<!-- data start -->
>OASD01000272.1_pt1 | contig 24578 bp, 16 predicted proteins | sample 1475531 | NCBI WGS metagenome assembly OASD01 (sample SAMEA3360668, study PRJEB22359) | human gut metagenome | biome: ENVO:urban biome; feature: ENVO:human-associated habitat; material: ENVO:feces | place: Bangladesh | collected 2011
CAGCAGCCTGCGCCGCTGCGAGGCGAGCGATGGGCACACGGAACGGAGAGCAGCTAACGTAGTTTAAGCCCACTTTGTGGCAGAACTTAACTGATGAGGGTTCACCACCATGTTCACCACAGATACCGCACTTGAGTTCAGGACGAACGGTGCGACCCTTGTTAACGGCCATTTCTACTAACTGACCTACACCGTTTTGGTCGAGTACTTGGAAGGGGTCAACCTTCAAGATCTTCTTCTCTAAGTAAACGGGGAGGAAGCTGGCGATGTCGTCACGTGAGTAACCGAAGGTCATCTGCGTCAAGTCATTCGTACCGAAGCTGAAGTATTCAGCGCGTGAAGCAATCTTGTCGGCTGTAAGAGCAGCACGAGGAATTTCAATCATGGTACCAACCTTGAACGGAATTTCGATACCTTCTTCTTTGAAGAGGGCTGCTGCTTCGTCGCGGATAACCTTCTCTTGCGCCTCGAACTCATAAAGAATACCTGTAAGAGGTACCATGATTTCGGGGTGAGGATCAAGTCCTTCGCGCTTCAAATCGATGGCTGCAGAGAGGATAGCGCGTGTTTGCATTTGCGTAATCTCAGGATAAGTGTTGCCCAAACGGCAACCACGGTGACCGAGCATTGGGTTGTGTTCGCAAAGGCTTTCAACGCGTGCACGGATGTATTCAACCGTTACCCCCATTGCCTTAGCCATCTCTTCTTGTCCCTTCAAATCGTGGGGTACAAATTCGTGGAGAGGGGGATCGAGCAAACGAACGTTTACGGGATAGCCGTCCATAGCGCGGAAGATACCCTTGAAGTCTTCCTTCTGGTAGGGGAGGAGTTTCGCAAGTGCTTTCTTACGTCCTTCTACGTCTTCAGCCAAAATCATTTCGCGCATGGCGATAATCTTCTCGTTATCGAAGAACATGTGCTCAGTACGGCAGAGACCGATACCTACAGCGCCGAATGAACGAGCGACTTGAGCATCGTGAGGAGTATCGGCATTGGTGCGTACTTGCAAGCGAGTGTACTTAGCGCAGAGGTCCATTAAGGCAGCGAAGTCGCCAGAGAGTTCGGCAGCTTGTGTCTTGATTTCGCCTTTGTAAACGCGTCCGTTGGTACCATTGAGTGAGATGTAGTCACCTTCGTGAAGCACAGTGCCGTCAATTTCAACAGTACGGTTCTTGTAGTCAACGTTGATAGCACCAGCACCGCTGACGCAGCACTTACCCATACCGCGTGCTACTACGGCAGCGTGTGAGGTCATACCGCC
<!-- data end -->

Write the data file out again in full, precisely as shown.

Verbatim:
>OASD01000272.1_pt1 | contig 24578 bp, 16 predicted proteins | sample 1475531 | NCBI WGS metagenome assembly OASD01 (sample SAMEA3360668, study PRJEB22359) | human gut metagenome | biome: ENVO:urban biome; feature: ENVO:human-associated habitat; material: ENVO:feces | place: Bangladesh | collected 2011
CAGCAGCCTGCGCCGCTGCGAGGCGAGCGATGGGCACACGGAACGGAGAGCAGCTAACGTAGTTTAAGCCCACTTTGTGGCAGAACTTAACTGATGAGGGTTCACCACCATGTTCACCACAGATACCGCACTTGAGTTCAGGACGAACGGTGCGACCCTTGTTAACGGCCATTTCTACTAACTGACCTACACCGTTTTGGTCGAGTACTTGGAAGGGGTCAACCTTCAAGATCTTCTTCTCTAAGTAAACGGGGAGGAAGCTGGCGATGTCGTCACGTGAGTAACCGAAGGTCATCTGCGTCAAGTCATTCGTACCGAAGCTGAAGTATTCAGCGCGTGAAGCAATCTTGTCGGCTGTAAGAGCAGCACGAGGAATTTCAATCATGGTACCAACCTTGAACGGAATTTCGATACCTTCTTCTTTGAAGAGGGCTGCTGCTTCGTCGCGGATAACCTTCTCTTGCGCCTCGAACTCATAAAGAATACCTGTAAGAGGTACCATGATTTCGGGGTGAGGATCAAGTCCTTCGCGCTTCAAATCGATGGCTGCAGAGAGGATAGCGCGTGTTTGCATTTGCGTAATCTCAGGATAAGTGTTGCCCAAACGGCAACCACGGTGACCGAGCATTGGGTTGTGTTCGCAAAGGCTTTCAACGCGTGCACGGATGTATTCAACCGTTACCCCCATTGCCTTAGCCATCTCTTCTTGTCCCTTCAAATCGTGGGGTACAAATTCGTGGAGAGGGGGATCGAGCAAACGAACGTTTACGGGATAGCCGTCCATAGCGCGGAAGATACCCTTGAAGTCTTCCTTCTGGTAGGGGAGGAGTTTCGCAAGTGCTTTCTTACGTCCTTCTACGTCTTCAGCCAAAATCATTTCGCGCATGGCGATAATCTTCTCGTTATCGAAGAACATGTGCTCAGTACGGCAGAGACCGATACCTACAGCGCCGAATGAACGAGCGACTTGAGCATCGTGAGGAGTATCGGCATTGGTGCGTACTTGCAAGCGAGTGTACTTAGCGCAGAGGTCCATTAAGGCAGCGAAGTCGCCAGAGAGTTCGGCAGCTTGTGTCTTGATTTCGCCTTTGTAAACGCGTCCGTTGGTACCATTGAGTGAGATGTAGTCACCTTCGTGAAGCACAGTGCCGTCAATTTCAACAGTACGGTTCTTGTAGTCAACGTTGATAGCACCAGCACCGCTGACGCAGCACTTACCCATACCGCGTGCTACTACGGCAGCGTGTGAGGTCATACCGCC